One wonders if David Cameron believes these storms were due to ‘Climate Change’?
The BBC reports [my emphasis]
Evidence of violent storms that destroyed a lost town known as Britain’s Atlantis has been uncovered.
The finds were uncovered off the coast of Dunwich, Suffolk – a small village which in the 11th Century was one of the largest towns in England.
The town was hit by a succession of storms in the 13th and 14th centuries and is now largely below the sea.
Researchers said sediment gathered from the cliffs independently corroborated the historical record.
Professor David Sear, of the University of Southampton, said Dunwich was hit by huge storms on an annual basis.
“[They were] like the south coast storms of 2013-14, at least once a year for decades,” he said.
The three-year research off Dunwich has been funded by Touching the Tide, a £900,000 Heritage Lottery Fund scheme to explore the changing Suffolk coast.
A diver used ultrasound to “illuminate” finds on the seabed, and the marshes and eroding cliffs were surveyed.
“It offers a marvellous history of climate change and coastal erosion,” said Prof Sear with regards to the findings.
In the 11th Century, Dunwich was the 10th largest town in England, but now has about 120 residents.
Two great storms in 1286 and 1326 resulted in the loss of its harbour and started its decline.
Prof Sear said pollen analysis revealed how “people gave up on Dunwich” after 1338, when another great storm silted up the port for good, and food production declined.
Sediment gathered from the cliffs, he said, “independently confirmed the sequences of storms recorded in the historical record“.
Even Wikipedia has noted the historical evidence;
“In the Anglo-Saxon period, Dunwich was the capital of Kingdom of the East Angles but the harbour and most of the town have since disappeared due to coastal erosion. At its height it was an international port similar in size to 14th-century London. Its decline began in 1286 when a storm surge hit the East Anglian coast followed by a great storm in 1287 and another great storm also in 1287, and it was eventually reduced in size to the village it is today.”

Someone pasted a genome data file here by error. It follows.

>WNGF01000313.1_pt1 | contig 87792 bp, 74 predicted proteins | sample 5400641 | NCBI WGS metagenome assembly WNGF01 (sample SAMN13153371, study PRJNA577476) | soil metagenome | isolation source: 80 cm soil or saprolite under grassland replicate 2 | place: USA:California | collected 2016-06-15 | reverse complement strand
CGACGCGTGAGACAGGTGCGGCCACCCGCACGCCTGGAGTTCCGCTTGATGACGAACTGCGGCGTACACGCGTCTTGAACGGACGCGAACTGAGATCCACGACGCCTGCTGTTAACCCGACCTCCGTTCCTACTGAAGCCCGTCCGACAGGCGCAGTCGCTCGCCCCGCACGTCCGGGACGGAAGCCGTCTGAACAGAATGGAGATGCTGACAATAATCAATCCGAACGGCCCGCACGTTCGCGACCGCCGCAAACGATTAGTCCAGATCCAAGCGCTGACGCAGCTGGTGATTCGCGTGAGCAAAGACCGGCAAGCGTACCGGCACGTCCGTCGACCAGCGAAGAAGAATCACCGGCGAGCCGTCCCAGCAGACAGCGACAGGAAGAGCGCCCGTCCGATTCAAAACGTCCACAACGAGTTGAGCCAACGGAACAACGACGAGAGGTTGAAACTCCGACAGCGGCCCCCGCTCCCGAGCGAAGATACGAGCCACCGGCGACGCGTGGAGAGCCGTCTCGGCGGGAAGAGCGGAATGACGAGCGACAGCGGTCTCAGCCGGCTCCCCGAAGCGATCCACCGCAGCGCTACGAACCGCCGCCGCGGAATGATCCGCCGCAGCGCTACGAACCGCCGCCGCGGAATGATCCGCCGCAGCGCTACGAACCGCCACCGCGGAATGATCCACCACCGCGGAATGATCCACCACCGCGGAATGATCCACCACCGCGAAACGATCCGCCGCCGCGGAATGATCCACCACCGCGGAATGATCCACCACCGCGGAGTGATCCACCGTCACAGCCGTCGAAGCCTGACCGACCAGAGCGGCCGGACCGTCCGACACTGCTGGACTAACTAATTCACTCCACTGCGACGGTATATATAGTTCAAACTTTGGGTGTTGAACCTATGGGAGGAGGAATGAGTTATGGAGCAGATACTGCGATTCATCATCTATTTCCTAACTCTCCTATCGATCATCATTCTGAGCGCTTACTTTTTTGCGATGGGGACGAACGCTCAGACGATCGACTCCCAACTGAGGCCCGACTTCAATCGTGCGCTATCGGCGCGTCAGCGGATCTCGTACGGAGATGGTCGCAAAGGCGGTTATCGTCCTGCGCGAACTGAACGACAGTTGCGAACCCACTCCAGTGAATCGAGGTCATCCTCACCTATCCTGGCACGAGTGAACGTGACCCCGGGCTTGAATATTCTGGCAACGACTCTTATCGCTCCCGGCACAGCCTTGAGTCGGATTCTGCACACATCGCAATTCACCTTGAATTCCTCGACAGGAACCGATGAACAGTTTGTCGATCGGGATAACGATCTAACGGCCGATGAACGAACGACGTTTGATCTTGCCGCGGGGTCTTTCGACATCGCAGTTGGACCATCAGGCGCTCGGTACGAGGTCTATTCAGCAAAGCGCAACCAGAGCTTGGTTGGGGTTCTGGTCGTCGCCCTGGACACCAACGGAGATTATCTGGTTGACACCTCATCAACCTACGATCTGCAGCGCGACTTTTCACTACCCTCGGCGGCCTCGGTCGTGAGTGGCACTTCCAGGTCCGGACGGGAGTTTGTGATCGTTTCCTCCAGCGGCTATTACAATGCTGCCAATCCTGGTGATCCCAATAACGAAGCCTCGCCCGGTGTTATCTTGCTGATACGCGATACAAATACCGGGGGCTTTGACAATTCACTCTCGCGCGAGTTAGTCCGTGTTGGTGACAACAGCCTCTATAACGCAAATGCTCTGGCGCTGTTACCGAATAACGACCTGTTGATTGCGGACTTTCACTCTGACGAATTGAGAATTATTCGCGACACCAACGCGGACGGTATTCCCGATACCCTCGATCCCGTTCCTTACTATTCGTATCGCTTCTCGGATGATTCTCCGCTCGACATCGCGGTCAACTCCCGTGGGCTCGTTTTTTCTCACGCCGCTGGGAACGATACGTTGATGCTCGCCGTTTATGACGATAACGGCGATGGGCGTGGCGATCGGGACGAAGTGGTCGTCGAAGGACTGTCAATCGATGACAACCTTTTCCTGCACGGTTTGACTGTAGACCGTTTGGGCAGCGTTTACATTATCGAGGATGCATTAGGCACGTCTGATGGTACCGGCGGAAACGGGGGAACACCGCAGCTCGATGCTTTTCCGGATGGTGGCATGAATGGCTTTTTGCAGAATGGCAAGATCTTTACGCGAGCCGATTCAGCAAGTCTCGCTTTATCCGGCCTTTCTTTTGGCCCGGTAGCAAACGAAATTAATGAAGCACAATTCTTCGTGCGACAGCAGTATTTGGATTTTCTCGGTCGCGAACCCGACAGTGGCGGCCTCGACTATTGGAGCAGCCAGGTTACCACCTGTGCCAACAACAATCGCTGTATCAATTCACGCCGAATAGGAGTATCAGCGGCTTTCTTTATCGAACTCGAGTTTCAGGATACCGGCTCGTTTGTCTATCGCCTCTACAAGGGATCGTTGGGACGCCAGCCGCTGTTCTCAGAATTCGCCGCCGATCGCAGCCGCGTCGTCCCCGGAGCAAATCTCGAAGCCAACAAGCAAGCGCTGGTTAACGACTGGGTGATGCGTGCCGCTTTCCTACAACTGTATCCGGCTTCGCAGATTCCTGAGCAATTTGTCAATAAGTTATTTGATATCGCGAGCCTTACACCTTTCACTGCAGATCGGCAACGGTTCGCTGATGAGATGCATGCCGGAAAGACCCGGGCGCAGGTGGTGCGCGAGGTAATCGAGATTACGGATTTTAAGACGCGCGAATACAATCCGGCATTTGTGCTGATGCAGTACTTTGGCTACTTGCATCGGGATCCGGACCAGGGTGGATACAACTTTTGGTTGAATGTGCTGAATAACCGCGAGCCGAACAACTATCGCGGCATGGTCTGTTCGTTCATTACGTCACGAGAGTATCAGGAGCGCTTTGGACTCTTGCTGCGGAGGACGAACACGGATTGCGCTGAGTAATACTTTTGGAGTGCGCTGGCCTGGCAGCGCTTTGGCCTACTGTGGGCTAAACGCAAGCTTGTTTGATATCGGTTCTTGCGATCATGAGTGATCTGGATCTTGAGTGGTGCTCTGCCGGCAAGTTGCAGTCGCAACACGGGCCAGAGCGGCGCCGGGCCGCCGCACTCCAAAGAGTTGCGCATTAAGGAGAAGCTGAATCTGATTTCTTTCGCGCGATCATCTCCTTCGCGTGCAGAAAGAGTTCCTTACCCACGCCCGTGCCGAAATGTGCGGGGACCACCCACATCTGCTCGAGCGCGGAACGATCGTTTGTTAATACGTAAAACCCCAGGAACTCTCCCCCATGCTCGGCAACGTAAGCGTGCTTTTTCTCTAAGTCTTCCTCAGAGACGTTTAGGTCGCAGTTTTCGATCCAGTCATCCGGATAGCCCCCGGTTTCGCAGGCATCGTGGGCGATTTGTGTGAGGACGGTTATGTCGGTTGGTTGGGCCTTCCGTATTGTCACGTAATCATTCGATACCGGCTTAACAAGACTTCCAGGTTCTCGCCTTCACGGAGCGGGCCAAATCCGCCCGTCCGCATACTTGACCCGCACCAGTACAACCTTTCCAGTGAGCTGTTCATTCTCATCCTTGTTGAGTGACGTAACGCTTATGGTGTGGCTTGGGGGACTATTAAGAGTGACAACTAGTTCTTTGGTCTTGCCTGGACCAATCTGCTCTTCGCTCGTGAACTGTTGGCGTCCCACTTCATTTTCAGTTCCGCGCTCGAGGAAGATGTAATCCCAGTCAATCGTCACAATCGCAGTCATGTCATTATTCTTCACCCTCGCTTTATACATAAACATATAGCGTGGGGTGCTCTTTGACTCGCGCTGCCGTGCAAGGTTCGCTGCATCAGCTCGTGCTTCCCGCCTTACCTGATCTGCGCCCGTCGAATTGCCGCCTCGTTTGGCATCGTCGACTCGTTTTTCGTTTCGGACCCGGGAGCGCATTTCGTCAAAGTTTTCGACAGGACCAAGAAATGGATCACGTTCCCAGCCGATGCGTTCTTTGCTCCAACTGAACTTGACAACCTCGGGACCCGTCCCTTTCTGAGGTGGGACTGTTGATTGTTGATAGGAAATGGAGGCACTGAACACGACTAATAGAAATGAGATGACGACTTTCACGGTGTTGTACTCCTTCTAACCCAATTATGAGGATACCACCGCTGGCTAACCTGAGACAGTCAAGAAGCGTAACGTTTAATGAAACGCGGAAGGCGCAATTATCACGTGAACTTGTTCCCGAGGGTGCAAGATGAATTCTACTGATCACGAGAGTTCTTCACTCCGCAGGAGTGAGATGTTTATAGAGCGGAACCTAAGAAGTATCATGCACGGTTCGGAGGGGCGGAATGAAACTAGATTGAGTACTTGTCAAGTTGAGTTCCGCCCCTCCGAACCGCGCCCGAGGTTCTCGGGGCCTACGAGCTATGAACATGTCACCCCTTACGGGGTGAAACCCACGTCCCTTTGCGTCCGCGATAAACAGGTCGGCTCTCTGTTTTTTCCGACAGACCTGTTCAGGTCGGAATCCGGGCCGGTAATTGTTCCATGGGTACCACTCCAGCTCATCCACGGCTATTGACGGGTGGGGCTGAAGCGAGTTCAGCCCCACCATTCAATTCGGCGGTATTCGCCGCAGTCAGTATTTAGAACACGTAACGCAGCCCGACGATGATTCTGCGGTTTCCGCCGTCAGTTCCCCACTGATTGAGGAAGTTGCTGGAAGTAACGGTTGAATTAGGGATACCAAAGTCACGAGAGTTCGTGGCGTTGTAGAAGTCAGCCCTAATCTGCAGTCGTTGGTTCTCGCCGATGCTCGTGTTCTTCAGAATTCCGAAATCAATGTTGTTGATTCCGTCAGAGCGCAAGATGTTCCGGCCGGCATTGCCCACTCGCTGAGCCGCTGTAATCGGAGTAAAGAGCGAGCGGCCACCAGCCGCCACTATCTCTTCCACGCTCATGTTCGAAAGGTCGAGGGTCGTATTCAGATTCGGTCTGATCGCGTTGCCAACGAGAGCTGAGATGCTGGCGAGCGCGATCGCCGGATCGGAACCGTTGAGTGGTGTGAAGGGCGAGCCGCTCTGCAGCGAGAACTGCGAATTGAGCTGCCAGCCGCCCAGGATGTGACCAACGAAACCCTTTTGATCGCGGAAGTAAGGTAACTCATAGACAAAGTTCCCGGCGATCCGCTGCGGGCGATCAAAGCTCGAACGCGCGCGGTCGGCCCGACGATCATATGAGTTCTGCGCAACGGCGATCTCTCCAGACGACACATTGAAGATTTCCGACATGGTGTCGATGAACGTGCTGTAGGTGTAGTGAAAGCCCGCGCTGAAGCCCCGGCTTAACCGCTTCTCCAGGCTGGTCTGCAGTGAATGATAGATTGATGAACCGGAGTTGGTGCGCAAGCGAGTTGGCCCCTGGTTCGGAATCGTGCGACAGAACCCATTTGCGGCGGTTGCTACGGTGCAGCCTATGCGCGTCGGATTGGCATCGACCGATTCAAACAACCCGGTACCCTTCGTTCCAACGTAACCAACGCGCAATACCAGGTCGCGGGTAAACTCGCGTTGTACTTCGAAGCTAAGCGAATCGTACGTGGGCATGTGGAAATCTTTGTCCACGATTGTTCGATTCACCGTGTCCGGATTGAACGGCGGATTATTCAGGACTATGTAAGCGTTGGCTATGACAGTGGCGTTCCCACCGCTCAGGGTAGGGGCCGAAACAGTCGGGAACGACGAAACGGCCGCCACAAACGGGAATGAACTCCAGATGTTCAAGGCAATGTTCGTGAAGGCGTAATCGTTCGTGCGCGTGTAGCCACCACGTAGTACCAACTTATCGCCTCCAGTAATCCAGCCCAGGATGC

A terrible’ inundation in the East Anglia (particularly Norfolk) coastal areas in December 1287 (14th or 17th OSP/confusion with dates), probably due to a storm surge. Houses destroyed, and in the village of Hickling the water was so deep that it overflowed the high altar of the priory by a foot or more. Some 500 people perished in this most fatal of all British floods.
[The year 1287 is noted by Lamb [Ref. 23] as being one with ‘many storm floods’ along the East Anglian, Kent and Sussex (and adjacent continental) coastlines. ]
According to Lamb, the 13th century experienced the highest number (by some margin) of “severe sea floods” along North Sea & English Channel coasts. Although the climate across NW Europe was still generally benign (indeed, the peak of warmth of the Medieval Age may have occurred in this century), from the middle of the 13th century, an increase in ‘unsettled’ weather events has been detected by some researchers; the first signs of the descent into the ‘Little Ice Age’. It is indeed possible that the increased storminess was concentrated in the second half of the 13th century”
So when Britain is once again succumb to a similar succession of storms Piers Corbyn is quite to say;
“Extra CO2 under Warmist models have no effect on the Jet stream. The wild jet stream age we are now in was predicted by WeatherAction some years ago, is caused by on average continuing LOW solar activity and ensures there will be more Extreme Extremes at times.”
But despite this we continue to see modern storms presented as some quasi proof of man made climate change, completely ignoring what has been – most likely because acknowledging the historic record destroys the narrative and the thumbscrew of green legislation that will do nothing to stop these storms because carbon dioxide does not drive the weather or climate. Although I’m sure the hardy believers would like to blame this on medieval SUVs.